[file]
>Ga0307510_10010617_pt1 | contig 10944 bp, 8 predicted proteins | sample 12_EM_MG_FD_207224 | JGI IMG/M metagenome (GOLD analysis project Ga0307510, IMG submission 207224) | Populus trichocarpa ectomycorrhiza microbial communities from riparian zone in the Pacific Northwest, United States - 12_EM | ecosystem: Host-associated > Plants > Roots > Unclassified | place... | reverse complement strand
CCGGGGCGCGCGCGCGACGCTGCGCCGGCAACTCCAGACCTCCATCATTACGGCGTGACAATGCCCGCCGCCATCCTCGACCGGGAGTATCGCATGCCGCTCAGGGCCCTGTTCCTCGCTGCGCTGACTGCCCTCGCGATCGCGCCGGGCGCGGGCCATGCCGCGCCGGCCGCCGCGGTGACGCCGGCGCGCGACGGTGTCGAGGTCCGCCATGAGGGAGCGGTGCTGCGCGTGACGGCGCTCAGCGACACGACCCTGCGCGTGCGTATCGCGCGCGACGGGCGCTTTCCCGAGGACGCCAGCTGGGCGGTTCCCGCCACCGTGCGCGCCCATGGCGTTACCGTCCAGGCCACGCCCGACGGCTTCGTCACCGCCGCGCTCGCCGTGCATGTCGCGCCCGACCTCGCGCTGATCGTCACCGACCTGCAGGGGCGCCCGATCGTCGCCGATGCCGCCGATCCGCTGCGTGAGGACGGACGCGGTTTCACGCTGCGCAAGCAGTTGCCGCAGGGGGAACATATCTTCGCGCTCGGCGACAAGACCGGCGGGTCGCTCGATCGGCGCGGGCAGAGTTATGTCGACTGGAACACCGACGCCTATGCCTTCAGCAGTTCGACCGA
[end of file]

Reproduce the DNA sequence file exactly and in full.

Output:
>Ga0307510_10010617_pt1 | contig 10944 bp, 8 predicted proteins | sample 12_EM_MG_FD_207224 | JGI IMG/M metagenome (GOLD analysis project Ga0307510, IMG submission 207224) | Populus trichocarpa ectomycorrhiza microbial communities from riparian zone in the Pacific Northwest, United States - 12_EM | ecosystem: Host-associated > Plants > Roots > Unclassified | place... | reverse complement strand
CCGGGGCGCGCGCGCGACGCTGCGCCGGCAACTCCAGACCTCCATCATTACGGCGTGACAATGCCCGCCGCCATCCTCGACCGGGAGTATCGCATGCCGCTCAGGGCCCTGTTCCTCGCTGCGCTGACTGCCCTCGCGATCGCGCCGGGCGCGGGCCATGCCGCGCCGGCCGCCGCGGTGACGCCGGCGCGCGACGGTGTCGAGGTCCGCCATGAGGGAGCGGTGCTGCGCGTGACGGCGCTCAGCGACACGACCCTGCGCGTGCGTATCGCGCGCGACGGGCGCTTTCCCGAGGACGCCAGCTGGGCGGTTCCCGCCACCGTGCGCGCCCATGGCGTTACCGTCCAGGCCACGCCCGACGGCTTCGTCACCGCCGCGCTCGCCGTGCATGTCGCGCCCGACCTCGCGCTGATCGTCACCGACCTGCAGGGGCGCCCGATCGTCGCCGATGCCGCCGATCCGCTGCGTGAGGACGGACGCGGTTTCACGCTGCGCAAGCAGTTGCCGCAGGGGGAACATATCTTCGCGCTCGGCGACAAGACCGGCGGGTCGCTCGATCGGCGCGGGCAGAGTTATGTCGACTGGAACACCGACGCCTATGCCTTCAGCAGTTCGACCGA